The aim of the study was to compare unplanned postoperative encounters in women discharged same day versus later after robotic-assisted sacrocolpopexy (RA-SCP).
This is a retrospective cohort study of women who underwent RA-SCP at a tertiary care center January 2013 to September 2015. Women were divided into 2 cohorts based on their day of discharge: (1) same day or (2) postoperative day 1 (POD ≥ 1) or later. Our primary outcome was unplanned provider visits (clinic, urgent care, emergency department, or hospital readmission) during the 6 weeks after surgery. Secondary outcomes included unplanned postdischarge nurse or physician phone calls. Logistic regression models were created to control for potential confounders.
Two hundred seventy-two women were included; 80 underwent same-day discharge versus 192 discharged POD 1 or later (187 on POD 1, 5 on POD 2). Women discharged same day were older (61.3 vs 58.5 years, P < 0.05), more likely to have a start time before noon (85% vs 67.6%, P < 0.01), received less intraoperative intravenous fluids (1153 mL vs 1536 mL, P < 0.01), had shorter procedures (237 vs 256 minutes, P < 0.01), and spent more time in the postanesthesia care unit (213 vs 158 minutes, P < 0.01). There were no differences in unplanned provider visits between women discharged same day versus later (18.8% vs 27.6%, P = 0.12). No differences were observed in unplanned clinic visits, emergency department visits, or readmissions. In logistic regression models, unplanned provider visits (odds ratio = 0.35, 95% confidence interval = 0.30–1.54) and phone calls (odds ratio = 0.69, 95% confidence interval = 0.54–2.58) were not significantly different between groups.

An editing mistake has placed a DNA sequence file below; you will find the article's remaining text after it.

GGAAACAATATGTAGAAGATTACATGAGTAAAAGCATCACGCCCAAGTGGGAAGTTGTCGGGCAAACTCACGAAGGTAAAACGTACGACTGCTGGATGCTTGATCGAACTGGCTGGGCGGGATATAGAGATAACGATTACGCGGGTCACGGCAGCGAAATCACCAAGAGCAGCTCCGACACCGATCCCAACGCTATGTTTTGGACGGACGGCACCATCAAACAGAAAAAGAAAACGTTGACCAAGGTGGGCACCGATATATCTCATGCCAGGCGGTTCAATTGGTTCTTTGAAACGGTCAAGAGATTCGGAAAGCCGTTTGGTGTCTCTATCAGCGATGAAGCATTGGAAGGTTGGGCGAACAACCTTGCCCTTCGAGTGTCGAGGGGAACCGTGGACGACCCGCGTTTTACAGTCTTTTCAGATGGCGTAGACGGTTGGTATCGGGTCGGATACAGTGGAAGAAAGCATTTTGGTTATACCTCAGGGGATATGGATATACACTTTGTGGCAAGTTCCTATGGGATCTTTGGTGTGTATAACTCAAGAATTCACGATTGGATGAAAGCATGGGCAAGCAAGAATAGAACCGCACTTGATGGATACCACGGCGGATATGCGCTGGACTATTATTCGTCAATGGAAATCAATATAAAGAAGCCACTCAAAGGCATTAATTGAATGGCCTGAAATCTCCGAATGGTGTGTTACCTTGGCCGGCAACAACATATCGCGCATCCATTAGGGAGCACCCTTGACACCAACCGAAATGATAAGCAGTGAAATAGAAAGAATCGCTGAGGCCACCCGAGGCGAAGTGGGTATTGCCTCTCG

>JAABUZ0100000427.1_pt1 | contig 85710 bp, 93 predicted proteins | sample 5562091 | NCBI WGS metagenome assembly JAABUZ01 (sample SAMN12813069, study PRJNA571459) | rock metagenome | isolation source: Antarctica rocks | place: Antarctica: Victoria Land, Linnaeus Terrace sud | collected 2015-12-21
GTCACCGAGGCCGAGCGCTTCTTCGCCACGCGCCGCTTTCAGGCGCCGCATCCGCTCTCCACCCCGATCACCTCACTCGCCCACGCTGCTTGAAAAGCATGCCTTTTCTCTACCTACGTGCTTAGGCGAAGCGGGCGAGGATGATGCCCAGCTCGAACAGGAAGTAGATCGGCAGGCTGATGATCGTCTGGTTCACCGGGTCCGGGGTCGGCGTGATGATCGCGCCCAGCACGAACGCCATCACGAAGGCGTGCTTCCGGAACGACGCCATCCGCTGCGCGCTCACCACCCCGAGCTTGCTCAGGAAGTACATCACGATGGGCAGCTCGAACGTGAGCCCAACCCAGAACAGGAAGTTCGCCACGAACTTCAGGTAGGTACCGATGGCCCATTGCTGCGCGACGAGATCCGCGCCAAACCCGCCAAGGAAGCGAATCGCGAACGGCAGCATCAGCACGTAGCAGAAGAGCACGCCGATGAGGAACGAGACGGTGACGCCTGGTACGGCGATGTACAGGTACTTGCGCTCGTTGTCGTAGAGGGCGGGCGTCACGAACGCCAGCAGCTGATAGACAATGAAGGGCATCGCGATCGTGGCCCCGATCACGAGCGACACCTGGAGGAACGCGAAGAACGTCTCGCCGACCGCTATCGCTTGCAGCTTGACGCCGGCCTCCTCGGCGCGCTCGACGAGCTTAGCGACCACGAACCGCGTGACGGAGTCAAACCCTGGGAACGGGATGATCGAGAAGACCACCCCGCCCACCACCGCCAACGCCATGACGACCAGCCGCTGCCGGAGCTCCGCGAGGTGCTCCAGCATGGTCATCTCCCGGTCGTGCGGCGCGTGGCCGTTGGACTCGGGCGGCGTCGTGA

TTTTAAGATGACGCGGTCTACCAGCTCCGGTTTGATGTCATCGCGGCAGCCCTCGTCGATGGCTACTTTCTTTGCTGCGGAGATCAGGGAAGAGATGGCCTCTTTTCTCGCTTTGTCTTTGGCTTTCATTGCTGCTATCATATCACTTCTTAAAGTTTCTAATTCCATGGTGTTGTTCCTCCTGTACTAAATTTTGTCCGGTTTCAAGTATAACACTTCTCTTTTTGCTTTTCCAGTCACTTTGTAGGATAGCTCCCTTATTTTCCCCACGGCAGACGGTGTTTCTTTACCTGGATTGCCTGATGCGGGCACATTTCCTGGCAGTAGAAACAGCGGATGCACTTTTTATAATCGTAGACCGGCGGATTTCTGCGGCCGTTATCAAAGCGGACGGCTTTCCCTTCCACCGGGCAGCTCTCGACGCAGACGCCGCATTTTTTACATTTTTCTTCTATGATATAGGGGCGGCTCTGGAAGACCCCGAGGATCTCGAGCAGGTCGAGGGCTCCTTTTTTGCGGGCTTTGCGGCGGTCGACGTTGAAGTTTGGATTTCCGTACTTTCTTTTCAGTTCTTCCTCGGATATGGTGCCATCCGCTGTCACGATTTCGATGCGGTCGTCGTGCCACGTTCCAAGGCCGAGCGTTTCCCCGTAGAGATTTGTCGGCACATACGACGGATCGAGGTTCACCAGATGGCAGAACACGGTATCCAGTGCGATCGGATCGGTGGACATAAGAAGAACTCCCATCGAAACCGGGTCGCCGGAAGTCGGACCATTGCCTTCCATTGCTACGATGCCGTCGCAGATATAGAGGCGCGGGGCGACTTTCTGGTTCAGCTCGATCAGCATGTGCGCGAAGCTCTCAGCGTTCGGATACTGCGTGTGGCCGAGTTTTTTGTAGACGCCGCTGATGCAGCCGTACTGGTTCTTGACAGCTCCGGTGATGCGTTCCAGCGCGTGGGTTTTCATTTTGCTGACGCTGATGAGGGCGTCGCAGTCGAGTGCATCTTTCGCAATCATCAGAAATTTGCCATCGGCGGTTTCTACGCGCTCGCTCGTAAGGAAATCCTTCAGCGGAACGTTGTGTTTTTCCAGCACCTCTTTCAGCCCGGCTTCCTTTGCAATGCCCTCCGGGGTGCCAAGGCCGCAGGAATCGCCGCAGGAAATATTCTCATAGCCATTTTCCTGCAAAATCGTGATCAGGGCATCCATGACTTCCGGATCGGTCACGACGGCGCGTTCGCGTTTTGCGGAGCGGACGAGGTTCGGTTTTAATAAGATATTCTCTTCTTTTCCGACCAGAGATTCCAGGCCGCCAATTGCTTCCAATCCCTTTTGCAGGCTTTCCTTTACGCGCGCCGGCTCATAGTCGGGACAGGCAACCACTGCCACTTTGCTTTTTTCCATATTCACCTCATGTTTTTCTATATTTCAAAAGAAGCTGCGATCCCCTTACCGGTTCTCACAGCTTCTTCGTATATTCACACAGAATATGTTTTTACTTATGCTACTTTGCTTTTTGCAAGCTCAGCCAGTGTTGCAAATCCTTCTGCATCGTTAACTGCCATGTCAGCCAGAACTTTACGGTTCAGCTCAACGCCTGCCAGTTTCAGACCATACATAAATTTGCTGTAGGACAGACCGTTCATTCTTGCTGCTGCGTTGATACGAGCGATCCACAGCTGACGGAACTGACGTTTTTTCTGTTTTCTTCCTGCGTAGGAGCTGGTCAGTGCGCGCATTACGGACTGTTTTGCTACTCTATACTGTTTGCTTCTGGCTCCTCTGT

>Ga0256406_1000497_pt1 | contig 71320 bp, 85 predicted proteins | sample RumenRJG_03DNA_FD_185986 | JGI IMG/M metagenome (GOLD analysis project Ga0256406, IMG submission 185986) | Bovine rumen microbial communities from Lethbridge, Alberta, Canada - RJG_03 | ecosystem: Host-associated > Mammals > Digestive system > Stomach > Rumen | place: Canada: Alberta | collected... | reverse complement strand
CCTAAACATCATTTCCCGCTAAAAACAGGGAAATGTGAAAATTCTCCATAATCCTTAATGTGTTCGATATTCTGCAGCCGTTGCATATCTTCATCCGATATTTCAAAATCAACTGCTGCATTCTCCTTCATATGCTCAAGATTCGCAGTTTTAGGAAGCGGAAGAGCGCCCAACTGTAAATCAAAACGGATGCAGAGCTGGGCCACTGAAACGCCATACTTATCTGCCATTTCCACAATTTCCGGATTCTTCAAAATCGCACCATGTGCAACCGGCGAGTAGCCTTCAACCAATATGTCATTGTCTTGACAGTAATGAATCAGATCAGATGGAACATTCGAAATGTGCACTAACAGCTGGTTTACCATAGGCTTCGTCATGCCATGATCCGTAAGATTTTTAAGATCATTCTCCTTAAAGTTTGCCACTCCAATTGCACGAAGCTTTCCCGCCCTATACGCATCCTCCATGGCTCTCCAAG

Same-day discharge after RA-SCP is safe and does not result in increased health care utilization (provider visits or postoperative phone calls).
From the *Department of Obstetrics and Gynecology, Duke Hospital, Durham, NC
†Division of Female Pelvic Medicine and Reconstructive Surgery, Department of Obstetrics and Gynecology, Tennessee Medical Center, Knoxville, TN
‡Division of Female Pelvic Medicine and Reconstructive Surgery, Department of Obstetrics and Gynecology, Duke Hospital, Durham, NC.
Correspondence: Cassandra K. Kisby, MD, 200 Trent Dr, Baker House 236, Durham, NC 27710. E-mail: Cassandra.email@example.com.
The authors have declared they have no conflicts of interest.
C.K.K. and M.R.P. have no relevant financial or funding disclosures related to this article. A.G.V. has stock ownership of NinoMed. N.Y.S. has grant funding from Medtronic Inc.
Online date: February 28, 2018